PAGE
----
FTC Settles Charges of False Health Claims
for "Jogging in a Jug" Beverage

Company to Pay $480,000, Send Notice to Consumers

FTC News Release
April 13, 1995

The marketers of "Jogging in a Jug," a beverage made of apple juice, grape juice and vinegar, have agreed to pay $480,000 and send a notice to consumers as part of a settlement of Federal Trade Commission charges that they made numerous false health claims for the drink. In addition, should they use this or a similar product name in the future, they would have to clearly and prominently state that there is no scientific evidence that the product provides any health benefits. The settlement reached by the FTC also contains broad provisions that would prohibit Third Option Laboratories, Inc. and its officers from making the challenged or other false or unsubstantiated claims for any food, drug, or dietary supplement they market and from using testimonials in a deceptive manner in the future.

The FTC complaint detailing the allegations names Third Option; William J. (Jack) McWilliams, company president; Danny Bishop McWilliams, treasurer; and Susan McWilliams Bolton, secretary. The respondents are based in Muscle Shoals, Alabama. They have marketed the product nationwide in television, radio and newspaper ads for approximately $6 to $7 for a 64-ounce bottle (advertised as a one-month supply), distributing it through supermarkets and direct telephone orders. In many of the ads and promotional materials, Jack McWilliams provides testimonials for the product and also touts "hundreds of testimonials" received from users.

According to the FTC complaint, the respondents have falsely and without adequate substantiation represented that Jogging in a Jug, among other things:

The FTC also alleged that the testimonials the respondents used were deceptive because they falsely represented that the experiences shown were typical of consumers who drink Jogging in a Jug.

The proposed consent agreement to settle these allegations, announced today for public comment, would prohibit Third Option and the named officers from making any of the allegedly false claims for Jogging in a Jug or any substantially similar product in the future. The settlement also would require them to have competent and reliable scientific evidence to support any representation they make about the performance, safety, benefits, or efficacy of any food, dietary supplement, or drug they market in the future. In addition, the settlement contains prohibitions against the deceptive use of testimonials or endorsements, and misrepresentations that any product has been tested, approved or endorsed.

If the respondents continue using the name Jogging in a Jug or any other name that communicates the same message, they would have to include the following disclosure clearly and prominently in the same materials where that name appears:

"THERE IS NO SCIENTIFIC EVIDENCE THAT JOGGING IN A JUG [OR OTHER NAME] PROVIDES ANY HEALTH BENEFITS."

The proposed settlement also would require the respondents to send a letter by first class mail to all customers who purchased Jogging in a Jug directly from the respondents since 1993. The letter would advise purchasers of the FTC's allegations in this case. A similar letter advising of the FTC's allegations in the case will be sent to distributors of the product who have done business with the respondents since 1993.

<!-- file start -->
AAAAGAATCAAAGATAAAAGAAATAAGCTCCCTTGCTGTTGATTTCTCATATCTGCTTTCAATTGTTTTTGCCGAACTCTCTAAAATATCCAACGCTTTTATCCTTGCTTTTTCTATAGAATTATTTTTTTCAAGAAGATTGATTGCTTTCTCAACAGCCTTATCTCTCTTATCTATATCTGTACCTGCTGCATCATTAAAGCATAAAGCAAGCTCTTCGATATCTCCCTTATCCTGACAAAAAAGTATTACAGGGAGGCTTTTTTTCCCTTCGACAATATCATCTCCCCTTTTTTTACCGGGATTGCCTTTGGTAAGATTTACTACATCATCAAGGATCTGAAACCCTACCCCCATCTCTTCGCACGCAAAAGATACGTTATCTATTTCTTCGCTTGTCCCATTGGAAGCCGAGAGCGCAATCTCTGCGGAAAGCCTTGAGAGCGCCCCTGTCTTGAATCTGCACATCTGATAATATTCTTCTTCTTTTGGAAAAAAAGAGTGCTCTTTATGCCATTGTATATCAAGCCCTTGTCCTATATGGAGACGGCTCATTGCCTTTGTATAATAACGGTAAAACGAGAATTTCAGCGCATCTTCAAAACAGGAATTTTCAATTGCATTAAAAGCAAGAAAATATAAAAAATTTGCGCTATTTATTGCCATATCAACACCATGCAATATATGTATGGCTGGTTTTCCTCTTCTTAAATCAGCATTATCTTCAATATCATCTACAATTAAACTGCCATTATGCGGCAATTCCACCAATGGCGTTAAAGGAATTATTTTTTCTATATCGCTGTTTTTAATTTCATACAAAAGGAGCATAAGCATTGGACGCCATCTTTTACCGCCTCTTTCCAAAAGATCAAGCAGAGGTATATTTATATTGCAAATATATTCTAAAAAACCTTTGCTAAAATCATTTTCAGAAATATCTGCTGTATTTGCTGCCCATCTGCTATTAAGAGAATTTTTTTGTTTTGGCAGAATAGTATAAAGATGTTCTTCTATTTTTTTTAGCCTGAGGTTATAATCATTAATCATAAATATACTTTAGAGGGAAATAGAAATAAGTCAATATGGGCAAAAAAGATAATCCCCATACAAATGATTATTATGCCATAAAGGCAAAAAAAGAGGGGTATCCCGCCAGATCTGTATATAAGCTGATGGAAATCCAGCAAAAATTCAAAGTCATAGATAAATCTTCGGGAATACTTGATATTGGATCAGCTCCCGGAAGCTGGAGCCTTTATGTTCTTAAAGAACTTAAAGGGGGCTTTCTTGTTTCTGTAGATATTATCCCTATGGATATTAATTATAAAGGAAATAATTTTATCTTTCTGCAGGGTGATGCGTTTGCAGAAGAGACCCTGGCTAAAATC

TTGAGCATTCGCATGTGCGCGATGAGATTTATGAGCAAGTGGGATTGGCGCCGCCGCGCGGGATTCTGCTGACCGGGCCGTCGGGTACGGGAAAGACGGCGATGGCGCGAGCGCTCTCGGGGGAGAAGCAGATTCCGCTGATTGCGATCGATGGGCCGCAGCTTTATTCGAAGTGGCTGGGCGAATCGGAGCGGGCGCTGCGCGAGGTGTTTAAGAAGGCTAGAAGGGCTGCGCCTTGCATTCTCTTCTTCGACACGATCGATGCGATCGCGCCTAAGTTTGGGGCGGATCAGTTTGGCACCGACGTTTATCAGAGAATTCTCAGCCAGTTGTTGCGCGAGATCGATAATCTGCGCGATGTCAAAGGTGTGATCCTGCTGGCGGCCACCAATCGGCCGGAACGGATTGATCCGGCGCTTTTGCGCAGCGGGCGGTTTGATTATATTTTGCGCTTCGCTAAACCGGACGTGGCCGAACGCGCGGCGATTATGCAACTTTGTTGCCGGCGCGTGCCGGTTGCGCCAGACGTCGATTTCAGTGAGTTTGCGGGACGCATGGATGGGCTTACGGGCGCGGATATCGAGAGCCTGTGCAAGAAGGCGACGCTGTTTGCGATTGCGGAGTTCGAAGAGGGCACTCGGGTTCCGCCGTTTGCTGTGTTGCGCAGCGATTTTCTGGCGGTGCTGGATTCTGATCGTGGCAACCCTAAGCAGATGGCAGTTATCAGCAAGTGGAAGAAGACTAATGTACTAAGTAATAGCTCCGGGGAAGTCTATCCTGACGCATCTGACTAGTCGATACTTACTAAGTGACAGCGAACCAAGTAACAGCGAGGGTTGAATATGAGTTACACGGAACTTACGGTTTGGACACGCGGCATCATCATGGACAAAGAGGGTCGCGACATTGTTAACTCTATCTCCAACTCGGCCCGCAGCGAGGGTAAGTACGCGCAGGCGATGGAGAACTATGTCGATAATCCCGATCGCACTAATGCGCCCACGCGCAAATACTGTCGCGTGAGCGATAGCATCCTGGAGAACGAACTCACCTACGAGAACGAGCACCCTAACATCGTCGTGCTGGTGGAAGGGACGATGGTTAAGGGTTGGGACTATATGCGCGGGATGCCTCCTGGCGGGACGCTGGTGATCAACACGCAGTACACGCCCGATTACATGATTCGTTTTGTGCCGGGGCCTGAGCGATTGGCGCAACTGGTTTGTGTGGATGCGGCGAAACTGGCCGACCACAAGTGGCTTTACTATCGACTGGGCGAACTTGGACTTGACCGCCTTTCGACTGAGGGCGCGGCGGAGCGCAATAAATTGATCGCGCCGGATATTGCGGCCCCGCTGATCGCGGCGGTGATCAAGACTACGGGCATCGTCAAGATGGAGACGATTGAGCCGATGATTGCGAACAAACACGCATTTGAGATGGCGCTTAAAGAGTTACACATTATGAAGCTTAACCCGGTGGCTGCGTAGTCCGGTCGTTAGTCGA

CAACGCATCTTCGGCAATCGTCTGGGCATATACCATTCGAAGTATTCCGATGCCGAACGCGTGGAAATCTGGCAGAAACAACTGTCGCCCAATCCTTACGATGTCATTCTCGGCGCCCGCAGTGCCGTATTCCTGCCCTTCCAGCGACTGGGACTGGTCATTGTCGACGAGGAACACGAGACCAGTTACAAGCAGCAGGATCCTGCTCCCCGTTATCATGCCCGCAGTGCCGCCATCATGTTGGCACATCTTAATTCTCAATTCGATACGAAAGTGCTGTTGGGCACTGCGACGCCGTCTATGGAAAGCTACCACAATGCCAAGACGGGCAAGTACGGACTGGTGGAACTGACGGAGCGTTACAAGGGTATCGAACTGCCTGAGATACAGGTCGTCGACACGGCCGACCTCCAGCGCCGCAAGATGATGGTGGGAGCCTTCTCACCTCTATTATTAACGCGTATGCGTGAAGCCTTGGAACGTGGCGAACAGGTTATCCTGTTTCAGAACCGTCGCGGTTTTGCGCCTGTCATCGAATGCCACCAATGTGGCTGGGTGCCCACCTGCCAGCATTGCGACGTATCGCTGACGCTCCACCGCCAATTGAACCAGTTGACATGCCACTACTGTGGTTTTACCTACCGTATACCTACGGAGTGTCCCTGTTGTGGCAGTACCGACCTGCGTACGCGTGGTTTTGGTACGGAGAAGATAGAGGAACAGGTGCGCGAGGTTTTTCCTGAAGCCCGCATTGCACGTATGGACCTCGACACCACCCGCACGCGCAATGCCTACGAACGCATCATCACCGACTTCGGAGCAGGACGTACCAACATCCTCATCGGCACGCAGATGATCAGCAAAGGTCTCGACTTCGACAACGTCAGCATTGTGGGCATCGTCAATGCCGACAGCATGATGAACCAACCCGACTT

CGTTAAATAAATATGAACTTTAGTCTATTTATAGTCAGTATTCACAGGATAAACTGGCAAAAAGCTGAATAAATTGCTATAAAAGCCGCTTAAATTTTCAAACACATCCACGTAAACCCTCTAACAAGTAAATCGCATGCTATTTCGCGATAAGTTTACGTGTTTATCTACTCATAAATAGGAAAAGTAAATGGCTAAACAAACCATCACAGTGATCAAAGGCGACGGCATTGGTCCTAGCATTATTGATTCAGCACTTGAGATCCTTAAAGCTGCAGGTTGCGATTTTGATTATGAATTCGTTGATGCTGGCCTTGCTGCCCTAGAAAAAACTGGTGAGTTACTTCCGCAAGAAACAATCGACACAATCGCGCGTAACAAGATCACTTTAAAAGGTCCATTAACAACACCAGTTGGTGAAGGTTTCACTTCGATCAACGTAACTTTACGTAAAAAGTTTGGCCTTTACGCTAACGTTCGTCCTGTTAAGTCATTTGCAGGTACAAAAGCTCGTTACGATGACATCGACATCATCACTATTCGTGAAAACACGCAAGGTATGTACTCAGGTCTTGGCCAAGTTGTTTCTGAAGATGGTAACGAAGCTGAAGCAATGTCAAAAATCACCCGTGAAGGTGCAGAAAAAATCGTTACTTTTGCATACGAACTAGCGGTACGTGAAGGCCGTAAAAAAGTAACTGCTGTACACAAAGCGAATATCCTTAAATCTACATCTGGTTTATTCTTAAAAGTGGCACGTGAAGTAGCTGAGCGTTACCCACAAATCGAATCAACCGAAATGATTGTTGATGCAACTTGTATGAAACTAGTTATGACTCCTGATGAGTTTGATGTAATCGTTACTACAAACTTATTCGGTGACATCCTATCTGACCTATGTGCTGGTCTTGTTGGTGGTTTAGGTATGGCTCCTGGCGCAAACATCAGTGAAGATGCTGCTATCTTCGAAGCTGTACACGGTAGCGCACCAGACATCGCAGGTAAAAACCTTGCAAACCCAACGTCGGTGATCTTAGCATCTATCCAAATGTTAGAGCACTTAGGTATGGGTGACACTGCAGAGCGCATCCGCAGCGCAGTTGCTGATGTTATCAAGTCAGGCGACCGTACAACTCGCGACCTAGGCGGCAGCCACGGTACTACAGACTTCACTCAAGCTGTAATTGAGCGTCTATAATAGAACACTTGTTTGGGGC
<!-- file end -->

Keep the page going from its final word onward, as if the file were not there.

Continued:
In addition, the settlement would require the respondents to pay $480,000, which would be used either for refunds to consumers or, if that is not practical, disgorged to the US Treasury. Finally, the settlement contains various record keeping and reporting provisions that would assist the FTC in monitoring the respondents' compliance with the settlement.

The Commission vote to announce the proposed consent agreement for public comment was 4-0. Commissioner Mary L. Azcuenaga, in a separate concurring and dissenting statement, said she concurred in the complaint on which the order is based except to the extent that it alleges as a violation the content of newspaper articles that are reproduced in the respondents' promotional materials and those materials accurately identify and reproduce such articles in their original format without modification.

Second, she dissented from Part VII of the order, stating: "Although the complaint does not challenge as materially misleading the unadorned use of the product's name, Jogging in a Jug (nor would I, given the absence of evidence), Part VII of the order prohibits...use of the name Jogging in a Jug...unless the name is accompanied clearly and prominently by a [specified] disclosure." She explained further that "[t]he Commission in the past has used this form of relief, which can substantially limit potentially lawful conduct, to remedy health claims that seem more credible than those likely to be taken by reasonable consumers here," such as the pain relief claim conveyed by the name "Aspercreme." She said, "[t]he likelihood that a consumer would expect that a product named Aspercreme would contain aspirin and would rely on that claim to his or her detriment seems to me far greater than the likelihood that a consumer would rely to his or her detriment on an implied message that a product called Jogging in a Jug would provide the health benefits of jogging.…"

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